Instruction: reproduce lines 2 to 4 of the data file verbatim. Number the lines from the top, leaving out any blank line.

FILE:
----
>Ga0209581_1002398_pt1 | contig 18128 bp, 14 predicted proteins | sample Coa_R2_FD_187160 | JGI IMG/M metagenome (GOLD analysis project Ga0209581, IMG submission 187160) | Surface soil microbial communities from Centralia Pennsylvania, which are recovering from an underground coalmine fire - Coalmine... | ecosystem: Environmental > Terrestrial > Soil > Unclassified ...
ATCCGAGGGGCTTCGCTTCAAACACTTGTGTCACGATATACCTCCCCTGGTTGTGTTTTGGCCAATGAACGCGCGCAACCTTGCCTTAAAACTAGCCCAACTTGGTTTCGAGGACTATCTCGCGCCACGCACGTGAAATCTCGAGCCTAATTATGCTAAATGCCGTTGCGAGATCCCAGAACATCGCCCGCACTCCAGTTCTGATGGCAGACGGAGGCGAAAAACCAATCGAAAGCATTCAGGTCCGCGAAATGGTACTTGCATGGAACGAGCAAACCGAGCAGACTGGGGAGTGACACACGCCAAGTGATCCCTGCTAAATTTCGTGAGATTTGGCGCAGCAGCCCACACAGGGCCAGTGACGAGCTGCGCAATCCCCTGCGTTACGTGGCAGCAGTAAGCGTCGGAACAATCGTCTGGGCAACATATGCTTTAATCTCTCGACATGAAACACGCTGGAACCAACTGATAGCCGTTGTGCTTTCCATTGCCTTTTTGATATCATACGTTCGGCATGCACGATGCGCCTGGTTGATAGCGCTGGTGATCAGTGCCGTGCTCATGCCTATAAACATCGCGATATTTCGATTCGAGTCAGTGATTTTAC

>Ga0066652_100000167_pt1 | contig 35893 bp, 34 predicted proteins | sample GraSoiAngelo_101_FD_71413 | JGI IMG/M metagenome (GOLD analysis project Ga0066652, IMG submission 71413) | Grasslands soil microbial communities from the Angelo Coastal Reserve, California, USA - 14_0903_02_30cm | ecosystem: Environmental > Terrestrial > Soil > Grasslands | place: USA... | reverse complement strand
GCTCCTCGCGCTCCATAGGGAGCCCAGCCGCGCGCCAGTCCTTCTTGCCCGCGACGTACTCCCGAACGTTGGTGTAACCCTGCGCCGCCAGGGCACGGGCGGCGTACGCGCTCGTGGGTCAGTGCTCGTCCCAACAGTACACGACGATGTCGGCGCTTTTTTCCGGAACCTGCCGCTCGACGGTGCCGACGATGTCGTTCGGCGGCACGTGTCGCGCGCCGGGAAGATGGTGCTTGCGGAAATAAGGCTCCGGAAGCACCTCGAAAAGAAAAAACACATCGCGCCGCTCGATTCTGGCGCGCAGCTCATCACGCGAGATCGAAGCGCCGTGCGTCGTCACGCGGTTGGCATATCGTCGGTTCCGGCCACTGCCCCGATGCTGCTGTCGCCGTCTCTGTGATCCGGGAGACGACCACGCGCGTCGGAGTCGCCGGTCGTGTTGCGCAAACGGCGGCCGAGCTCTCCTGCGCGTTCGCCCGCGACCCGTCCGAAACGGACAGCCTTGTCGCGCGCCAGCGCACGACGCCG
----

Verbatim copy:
ATCCGAGGGGCTTCGCTTCAAACACTTGTGTCACGATATACCTCCCCTGGTTGTGTTTTGGCCAATGAACGCGCGCAACCTTGCCTTAAAACTAGCCCAACTTGGTTTCGAGGACTATCTCGCGCCACGCACGTGAAATCTCGAGCCTAATTATGCTAAATGCCGTTGCGAGATCCCAGAACATCGCCCGCACTCCAGTTCTGATGGCAGACGGAGGCGAAAAACCAATCGAAAGCATTCAGGTCCGCGAAATGGTACTTGCATGGAACGAGCAAACCGAGCAGACTGGGGAGTGACACACGCCAAGTGATCCCTGCTAAATTTCGTGAGATTTGGCGCAGCAGCCCACACAGGGCCAGTGACGAGCTGCGCAATCCCCTGCGTTACGTGGCAGCAGTAAGCGTCGGAACAATCGTCTGGGCAACATATGCTTTAATCTCTCGACATGAAACACGCTGGAACCAACTGATAGCCGTTGTGCTTTCCATTGCCTTTTTGATATCATACGTTCGGCATGCACGATGCGCCTGGTTGATAGCGCTGGTGATCAGTGCCGTGCTCATGCCTATAAACATCGCGATATTTCGATTCGAGTCAGTGATTTTAC

>Ga0066652_100000167_pt1 | contig 35893 bp, 34 predicted proteins | sample GraSoiAngelo_101_FD_71413 | JGI IMG/M metagenome (GOLD analysis project Ga0066652, IMG submission 71413) | Grasslands soil microbial communities from the Angelo Coastal Reserve, California, USA - 14_0903_02_30cm | ecosystem: Environmental > Terrestrial > Soil > Grasslands | place: USA... | reverse complement strand
GCTCCTCGCGCTCCATAGGGAGCCCAGCCGCGCGCCAGTCCTTCTTGCCCGCGACGTACTCCCGAACGTTGGTGTAACCCTGCGCCGCCAGGGCACGGGCGGCGTACGCGCTCGTGGGTCAGTGCTCGTCCCAACAGTACACGACGATGTCGGCGCTTTTTTCCGGAACCTGCCGCTCGACGGTGCCGACGATGTCGTTCGGCGGCACGTGTCGCGCGCCGGGAAGATGGTGCTTGCGGAAATAAGGCTCCGGAAGCACCTCGAAAAGAAAAAACACATCGCGCCGCTCGATTCTGGCGCGCAGCTCATCACGCGAGATCGAAGCGCCGTGCGTCGTCACGCGGTTGGCATATCGTCGGTTCCGGCCACTGCCCCGATGCTGCTGTCGCCGTCTCTGTGATCCGGGAGACGACCACGCGCGTCGGAGTCGCCGGTCGTGTTGCGCAAACGGCGGCCGAGCTCTCCTGCGCGTTCGCCCGCGACCCGTCCGAAACGGACAGCCTTGTCGCGCGCCAGCGCACGACGCCG